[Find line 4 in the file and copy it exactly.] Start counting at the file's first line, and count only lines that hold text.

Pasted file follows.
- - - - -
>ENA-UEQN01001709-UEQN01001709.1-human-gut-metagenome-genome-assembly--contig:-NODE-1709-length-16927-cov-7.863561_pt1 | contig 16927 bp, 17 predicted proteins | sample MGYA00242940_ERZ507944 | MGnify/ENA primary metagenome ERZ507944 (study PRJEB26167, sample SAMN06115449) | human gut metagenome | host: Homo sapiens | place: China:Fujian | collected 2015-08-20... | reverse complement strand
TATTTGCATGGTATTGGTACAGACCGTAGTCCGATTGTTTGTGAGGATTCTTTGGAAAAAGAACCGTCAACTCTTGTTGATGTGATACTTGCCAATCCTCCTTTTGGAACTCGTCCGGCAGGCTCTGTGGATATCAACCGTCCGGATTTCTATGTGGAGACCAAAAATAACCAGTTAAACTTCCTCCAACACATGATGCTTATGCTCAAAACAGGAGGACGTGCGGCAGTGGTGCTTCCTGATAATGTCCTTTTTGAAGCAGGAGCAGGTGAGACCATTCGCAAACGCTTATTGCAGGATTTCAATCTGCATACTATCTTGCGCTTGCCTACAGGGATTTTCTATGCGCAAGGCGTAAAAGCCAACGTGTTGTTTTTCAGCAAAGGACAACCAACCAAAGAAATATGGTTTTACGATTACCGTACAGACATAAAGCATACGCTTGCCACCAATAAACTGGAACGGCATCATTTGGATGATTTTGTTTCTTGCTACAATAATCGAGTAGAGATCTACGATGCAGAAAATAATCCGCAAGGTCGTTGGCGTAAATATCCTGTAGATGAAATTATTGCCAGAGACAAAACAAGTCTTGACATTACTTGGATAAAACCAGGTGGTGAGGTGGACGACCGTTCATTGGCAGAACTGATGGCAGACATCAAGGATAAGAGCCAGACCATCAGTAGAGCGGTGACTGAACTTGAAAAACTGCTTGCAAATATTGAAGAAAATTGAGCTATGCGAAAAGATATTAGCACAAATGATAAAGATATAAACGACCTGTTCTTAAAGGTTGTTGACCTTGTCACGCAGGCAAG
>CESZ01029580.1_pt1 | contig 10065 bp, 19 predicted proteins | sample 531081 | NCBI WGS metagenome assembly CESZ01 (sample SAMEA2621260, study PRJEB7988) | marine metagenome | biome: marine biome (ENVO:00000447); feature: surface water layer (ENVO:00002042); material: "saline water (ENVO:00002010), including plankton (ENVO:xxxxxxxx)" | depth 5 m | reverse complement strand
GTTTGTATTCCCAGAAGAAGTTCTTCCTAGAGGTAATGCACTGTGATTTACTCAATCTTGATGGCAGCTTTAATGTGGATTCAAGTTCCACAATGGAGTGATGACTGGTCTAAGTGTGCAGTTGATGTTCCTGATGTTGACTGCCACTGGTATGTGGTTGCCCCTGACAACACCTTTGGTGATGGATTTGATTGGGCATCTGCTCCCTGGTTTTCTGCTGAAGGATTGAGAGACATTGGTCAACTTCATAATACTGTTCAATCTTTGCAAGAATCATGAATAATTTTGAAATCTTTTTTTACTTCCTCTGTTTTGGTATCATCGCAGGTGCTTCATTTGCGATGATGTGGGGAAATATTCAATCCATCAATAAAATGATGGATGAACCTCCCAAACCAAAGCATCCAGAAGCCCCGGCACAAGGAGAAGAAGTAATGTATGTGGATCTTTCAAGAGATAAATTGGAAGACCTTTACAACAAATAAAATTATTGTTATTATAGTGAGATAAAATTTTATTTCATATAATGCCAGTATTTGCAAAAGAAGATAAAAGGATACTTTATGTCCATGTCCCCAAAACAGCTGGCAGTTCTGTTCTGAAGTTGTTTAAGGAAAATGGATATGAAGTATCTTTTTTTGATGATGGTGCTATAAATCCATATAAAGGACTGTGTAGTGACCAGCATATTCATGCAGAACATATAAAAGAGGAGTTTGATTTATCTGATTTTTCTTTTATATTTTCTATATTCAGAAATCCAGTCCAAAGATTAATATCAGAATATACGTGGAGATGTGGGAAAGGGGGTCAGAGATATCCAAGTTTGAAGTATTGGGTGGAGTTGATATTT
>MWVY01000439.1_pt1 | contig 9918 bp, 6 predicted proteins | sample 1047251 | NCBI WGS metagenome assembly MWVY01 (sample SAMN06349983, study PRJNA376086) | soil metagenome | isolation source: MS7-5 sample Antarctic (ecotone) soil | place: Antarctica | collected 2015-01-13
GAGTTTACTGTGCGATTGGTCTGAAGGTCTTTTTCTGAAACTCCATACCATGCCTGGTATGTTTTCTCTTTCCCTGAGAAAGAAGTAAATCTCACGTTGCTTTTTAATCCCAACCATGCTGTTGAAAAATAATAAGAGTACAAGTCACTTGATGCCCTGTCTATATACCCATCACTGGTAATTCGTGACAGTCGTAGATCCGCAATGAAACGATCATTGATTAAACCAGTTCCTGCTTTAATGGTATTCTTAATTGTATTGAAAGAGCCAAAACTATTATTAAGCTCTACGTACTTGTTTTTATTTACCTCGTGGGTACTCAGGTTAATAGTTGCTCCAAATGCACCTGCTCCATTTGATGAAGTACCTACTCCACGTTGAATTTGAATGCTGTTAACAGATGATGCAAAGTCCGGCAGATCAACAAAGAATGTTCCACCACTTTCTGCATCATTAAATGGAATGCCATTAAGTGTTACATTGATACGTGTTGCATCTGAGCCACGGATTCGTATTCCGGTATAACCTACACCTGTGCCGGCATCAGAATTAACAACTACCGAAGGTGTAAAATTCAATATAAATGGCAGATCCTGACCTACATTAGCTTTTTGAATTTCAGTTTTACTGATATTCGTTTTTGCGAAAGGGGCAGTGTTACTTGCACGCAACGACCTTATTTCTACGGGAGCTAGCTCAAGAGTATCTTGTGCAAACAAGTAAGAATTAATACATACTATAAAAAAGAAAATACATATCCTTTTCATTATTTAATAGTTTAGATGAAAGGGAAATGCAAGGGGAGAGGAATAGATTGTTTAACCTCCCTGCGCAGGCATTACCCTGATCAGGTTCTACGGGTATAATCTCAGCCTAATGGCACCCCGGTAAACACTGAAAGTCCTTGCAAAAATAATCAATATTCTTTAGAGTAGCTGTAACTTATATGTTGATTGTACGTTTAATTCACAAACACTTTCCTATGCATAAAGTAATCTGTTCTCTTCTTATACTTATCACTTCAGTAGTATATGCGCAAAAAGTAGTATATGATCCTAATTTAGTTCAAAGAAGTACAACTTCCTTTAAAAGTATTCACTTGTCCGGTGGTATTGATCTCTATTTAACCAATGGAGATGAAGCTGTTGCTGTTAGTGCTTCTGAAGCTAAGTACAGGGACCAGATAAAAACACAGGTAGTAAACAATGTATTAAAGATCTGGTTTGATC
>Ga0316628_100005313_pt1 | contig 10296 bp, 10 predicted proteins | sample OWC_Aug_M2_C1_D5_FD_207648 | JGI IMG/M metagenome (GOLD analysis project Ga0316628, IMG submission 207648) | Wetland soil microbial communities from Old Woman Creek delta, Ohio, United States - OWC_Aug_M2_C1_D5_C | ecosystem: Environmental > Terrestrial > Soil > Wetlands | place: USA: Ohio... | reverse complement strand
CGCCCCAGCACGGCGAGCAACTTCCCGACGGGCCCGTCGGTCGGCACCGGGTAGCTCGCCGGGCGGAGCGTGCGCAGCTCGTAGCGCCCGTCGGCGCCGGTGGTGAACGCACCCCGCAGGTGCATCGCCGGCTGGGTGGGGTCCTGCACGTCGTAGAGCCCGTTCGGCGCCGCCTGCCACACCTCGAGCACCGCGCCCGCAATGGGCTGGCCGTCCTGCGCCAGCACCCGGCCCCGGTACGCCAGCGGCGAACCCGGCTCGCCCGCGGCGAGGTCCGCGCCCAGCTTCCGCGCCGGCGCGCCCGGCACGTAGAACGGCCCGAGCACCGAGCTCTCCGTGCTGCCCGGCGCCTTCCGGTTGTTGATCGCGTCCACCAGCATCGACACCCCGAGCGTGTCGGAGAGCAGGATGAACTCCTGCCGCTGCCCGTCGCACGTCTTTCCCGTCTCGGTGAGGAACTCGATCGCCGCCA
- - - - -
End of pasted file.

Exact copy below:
GTTTGTATTCCCAGAAGAAGTTCTTCCTAGAGGTAATGCACTGTGATTTACTCAATCTTGATGGCAGCTTTAATGTGGATTCAAGTTCCACAATGGAGTGATGACTGGTCTAAGTGTGCAGTTGATGTTCCTGATGTTGACTGCCACTGGTATGTGGTTGCCCCTGACAACACCTTTGGTGATGGATTTGATTGGGCATCTGCTCCCTGGTTTTCTGCTGAAGGATTGAGAGACATTGGTCAACTTCATAATACTGTTCAATCTTTGCAAGAATCATGAATAATTTTGAAATCTTTTTTTACTTCCTCTGTTTTGGTATCATCGCAGGTGCTTCATTTGCGATGATGTGGGGAAATATTCAATCCATCAATAAAATGATGGATGAACCTCCCAAACCAAAGCATCCAGAAGCCCCGGCACAAGGAGAAGAAGTAATGTATGTGGATCTTTCAAGAGATAAATTGGAAGACCTTTACAACAAATAAAATTATTGTTATTATAGTGAGATAAAATTTTATTTCATATAATGCCAGTATTTGCAAAAGAAGATAAAAGGATACTTTATGTCCATGTCCCCAAAACAGCTGGCAGTTCTGTTCTGAAGTTGTTTAAGGAAAATGGATATGAAGTATCTTTTTTTGATGATGGTGCTATAAATCCATATAAAGGACTGTGTAGTGACCAGCATATTCATGCAGAACATATAAAAGAGGAGTTTGATTTATCTGATTTTTCTTTTATATTTTCTATATTCAGAAATCCAGTCCAAAGATTAATATCAGAATATACGTGGAGATGTGGGAAAGGGGGTCAGAGATATCCAAGTTTGAAGTATTGGGTGGAGTTGATATTT